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Epidemiological Aspects and Prognosis of Severe Pre-eclampsia in Bangui, Central African Republic
ISSN: 2161-0932

Gynecology & Obstetrics
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Epidemiological Aspects and Prognosis of Severe Pre-eclampsia in Bangui, Central African Republic

Norbert Richard Ngbale1,2, Christelle Edith Gaunetfet1, Alida Koirokpi1, Simeon Matoulou1, Gertrude Kogboma-Gongo1, Kelly Mbano-Dede1, Abdoulaye Sepou1,2 and Alexandre Manirakiza2,3*
1Hospital Communautaire de Bangui, Centrafrique, Central African Republic
2The University of Bangui, Central African Republic
3Institut Pasteur of Bangui, Epidemiology Service, Central African Republic
*Corresponding Author: Alexandre Manirakiza, Institut Pasteur of Bangui, Epidemiology Service, Central African Republic, Email: [email protected]

Received Date: Jan 16, 2019 / Accepted Date: Feb 21, 2019 / Published Date: Feb 28, 2019


Introduction: Severe preeclampsia is one of the most serious pathologies during pregnancy, with heavy morbidity and maternal-fetal mortality. The aim of our study was to help improve the management of severe preeclampsia.
Methods: We conducted a cross-sectional analytical study from 1st September 2015 to 30th August 2016, at the Obstetrics and Gynecology Department of the Hôpital communautaire of Bangui. The study population was pregnant and parturient patients with severe pre-eclampsia.
Results: Out of 4021 registered cases, 41 met the inclusion criteria, with a prevalence of 1.0%. The primiparous were the most represented (48.8%). Magnesium sulfate was the most used as an anticonvulsant (70.7%) and dihydralazine was the most used for the High Blood Pressure (HBP). The main complications of pre-eclampsia were eclampsia (29.3%) and acute renal failure (19.5%). Overall, maternal mortality was 9.8% and perinatal mortality was 31.7%.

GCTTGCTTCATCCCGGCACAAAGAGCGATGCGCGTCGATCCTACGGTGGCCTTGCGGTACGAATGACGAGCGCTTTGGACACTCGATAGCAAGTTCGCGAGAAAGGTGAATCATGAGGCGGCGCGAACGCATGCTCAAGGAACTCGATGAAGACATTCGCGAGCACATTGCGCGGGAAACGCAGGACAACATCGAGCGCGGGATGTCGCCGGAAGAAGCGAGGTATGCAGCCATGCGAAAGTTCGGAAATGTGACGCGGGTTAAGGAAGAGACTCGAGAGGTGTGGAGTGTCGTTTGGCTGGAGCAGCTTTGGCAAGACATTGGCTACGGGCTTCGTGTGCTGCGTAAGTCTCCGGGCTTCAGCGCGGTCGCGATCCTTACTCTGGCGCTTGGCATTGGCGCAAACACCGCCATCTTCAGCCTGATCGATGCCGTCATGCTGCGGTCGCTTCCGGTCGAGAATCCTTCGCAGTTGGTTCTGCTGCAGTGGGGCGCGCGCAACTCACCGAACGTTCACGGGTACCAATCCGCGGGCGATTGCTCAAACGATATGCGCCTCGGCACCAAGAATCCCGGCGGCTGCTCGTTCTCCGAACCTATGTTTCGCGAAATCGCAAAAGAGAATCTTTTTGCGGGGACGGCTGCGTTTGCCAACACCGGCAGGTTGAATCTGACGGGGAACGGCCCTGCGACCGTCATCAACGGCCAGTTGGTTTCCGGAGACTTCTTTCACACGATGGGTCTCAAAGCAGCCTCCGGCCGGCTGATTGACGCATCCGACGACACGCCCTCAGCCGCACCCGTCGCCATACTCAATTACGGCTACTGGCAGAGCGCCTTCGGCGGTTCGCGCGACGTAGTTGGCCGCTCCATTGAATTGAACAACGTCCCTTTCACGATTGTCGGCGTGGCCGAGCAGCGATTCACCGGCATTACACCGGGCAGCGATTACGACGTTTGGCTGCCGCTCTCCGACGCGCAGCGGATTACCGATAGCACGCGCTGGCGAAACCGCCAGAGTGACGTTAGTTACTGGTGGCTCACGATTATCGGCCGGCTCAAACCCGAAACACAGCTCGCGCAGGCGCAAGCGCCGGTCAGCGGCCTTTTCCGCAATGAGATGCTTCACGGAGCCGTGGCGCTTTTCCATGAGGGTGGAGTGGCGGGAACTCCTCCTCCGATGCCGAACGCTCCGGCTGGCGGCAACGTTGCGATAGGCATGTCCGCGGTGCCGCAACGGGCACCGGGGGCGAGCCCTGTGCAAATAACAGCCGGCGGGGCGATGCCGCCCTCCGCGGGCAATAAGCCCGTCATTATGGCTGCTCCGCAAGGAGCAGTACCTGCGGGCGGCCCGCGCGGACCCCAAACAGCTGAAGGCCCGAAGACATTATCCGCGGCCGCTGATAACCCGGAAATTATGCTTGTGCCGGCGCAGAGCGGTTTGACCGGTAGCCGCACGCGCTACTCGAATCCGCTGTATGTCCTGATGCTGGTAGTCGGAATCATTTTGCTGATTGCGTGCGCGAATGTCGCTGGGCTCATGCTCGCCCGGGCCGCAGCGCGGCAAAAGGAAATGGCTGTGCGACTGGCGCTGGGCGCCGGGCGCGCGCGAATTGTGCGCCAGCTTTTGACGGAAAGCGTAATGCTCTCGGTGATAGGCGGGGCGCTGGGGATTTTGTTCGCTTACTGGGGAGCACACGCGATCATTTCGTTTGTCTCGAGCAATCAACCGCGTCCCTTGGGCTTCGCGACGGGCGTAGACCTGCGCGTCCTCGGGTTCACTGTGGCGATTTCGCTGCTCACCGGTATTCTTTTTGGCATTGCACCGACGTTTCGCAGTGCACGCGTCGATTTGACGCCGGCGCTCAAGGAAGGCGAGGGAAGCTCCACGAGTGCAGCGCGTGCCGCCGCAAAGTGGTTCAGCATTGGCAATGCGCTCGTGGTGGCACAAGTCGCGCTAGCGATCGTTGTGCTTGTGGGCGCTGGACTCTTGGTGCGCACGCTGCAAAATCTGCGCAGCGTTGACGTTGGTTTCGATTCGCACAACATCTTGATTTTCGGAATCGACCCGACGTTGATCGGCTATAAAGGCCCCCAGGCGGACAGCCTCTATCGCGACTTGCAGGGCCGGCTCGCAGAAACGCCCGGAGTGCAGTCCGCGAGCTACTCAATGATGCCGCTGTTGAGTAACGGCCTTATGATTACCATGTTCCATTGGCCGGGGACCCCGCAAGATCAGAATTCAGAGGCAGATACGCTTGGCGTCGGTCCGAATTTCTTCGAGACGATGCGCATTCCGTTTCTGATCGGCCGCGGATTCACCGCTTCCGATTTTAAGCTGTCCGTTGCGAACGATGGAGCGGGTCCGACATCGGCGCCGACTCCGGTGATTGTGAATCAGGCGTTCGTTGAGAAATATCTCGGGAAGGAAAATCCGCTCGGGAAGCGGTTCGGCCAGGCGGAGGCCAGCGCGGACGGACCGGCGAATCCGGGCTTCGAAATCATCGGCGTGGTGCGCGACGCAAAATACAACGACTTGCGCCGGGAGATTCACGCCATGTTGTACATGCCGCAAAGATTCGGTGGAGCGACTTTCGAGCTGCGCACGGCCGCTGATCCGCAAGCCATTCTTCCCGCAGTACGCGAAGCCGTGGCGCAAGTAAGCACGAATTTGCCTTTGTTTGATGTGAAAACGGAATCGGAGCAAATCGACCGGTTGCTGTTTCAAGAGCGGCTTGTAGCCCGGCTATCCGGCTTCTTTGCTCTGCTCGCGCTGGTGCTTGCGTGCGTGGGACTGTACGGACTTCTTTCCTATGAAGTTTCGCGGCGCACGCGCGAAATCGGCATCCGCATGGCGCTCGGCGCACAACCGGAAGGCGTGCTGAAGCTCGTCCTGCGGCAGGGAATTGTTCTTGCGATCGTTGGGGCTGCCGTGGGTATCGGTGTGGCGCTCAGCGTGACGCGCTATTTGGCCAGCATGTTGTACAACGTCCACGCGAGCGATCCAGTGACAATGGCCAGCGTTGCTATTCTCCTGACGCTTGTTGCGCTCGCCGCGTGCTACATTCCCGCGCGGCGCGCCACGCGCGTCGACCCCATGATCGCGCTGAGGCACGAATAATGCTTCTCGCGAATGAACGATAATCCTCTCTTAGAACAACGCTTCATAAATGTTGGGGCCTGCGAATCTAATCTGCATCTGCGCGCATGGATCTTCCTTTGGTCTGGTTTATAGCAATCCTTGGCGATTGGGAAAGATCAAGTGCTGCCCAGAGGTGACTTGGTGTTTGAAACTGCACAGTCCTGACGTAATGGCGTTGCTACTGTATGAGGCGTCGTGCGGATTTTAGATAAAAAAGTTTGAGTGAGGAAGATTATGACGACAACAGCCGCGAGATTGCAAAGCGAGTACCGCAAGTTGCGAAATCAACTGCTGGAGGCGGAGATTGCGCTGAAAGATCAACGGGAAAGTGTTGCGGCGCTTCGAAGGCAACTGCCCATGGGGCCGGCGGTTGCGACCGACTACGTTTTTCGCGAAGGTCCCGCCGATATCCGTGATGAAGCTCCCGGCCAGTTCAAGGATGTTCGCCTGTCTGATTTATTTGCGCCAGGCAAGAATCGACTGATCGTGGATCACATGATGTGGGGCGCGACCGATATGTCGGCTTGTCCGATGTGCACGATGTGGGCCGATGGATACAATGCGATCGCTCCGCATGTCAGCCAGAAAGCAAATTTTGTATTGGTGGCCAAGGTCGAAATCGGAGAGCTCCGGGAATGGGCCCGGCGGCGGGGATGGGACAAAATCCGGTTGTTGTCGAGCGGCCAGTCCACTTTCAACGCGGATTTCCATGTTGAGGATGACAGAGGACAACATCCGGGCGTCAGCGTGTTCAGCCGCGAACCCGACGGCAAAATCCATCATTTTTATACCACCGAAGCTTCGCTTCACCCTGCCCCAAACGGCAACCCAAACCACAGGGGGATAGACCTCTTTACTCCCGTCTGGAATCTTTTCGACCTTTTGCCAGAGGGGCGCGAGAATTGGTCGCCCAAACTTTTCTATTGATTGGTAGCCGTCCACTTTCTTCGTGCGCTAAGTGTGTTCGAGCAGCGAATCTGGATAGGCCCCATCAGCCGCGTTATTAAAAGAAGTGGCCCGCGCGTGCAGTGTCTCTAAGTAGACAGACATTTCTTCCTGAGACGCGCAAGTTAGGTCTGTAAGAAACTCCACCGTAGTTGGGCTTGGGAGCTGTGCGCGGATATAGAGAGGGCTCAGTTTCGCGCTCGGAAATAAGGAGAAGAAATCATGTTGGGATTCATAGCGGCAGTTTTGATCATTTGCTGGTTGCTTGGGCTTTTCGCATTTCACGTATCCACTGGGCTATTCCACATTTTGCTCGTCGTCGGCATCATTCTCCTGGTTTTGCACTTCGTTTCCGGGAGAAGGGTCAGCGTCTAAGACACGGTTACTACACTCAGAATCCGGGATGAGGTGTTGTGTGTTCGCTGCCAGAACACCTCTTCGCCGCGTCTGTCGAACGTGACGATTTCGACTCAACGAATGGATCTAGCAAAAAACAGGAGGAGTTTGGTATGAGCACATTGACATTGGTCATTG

Conclusion: The complications of severe preeclampsia are common in our study. The maternal and fetal prognosis remains a concern. Hence, we suggest early screening of pre-eclampsia symptoms during prenatal consultations to improve pregnancy outcome.

Keywords: Management; Prognosis; Severe preeclampsia


Severe preeclampsia is one of the dreaded complications of High Blood Pressure (HBP) during pregnancy, with heavy mortality and maternal-fetal morbidity. Worldwide, complications of HBP on pregnancy are the third leading cause of maternal mortality [1]. While the incidence of severe preeclampsia is low in Western Europe with 3% and 5% [2], in Africa, the frequency varies between 5% to 10% [3]. The diagnosis of preeclampsia is early in developed countries while in Africa the screening of such morbidity is often achieved at the stage of obstetric complications. Moreover, the weakness of health care implies its burden in developing countries [4].

In the Central African Republic, there is no published data about clinical aspects of severe preeclampsia. Hence, this study aimed to assess the extent and prognosis of severe preeclampsia in the Gynecology-Obstetrics Department of the Centre hospitals- Universitaire of Bangui, the Central African Republic.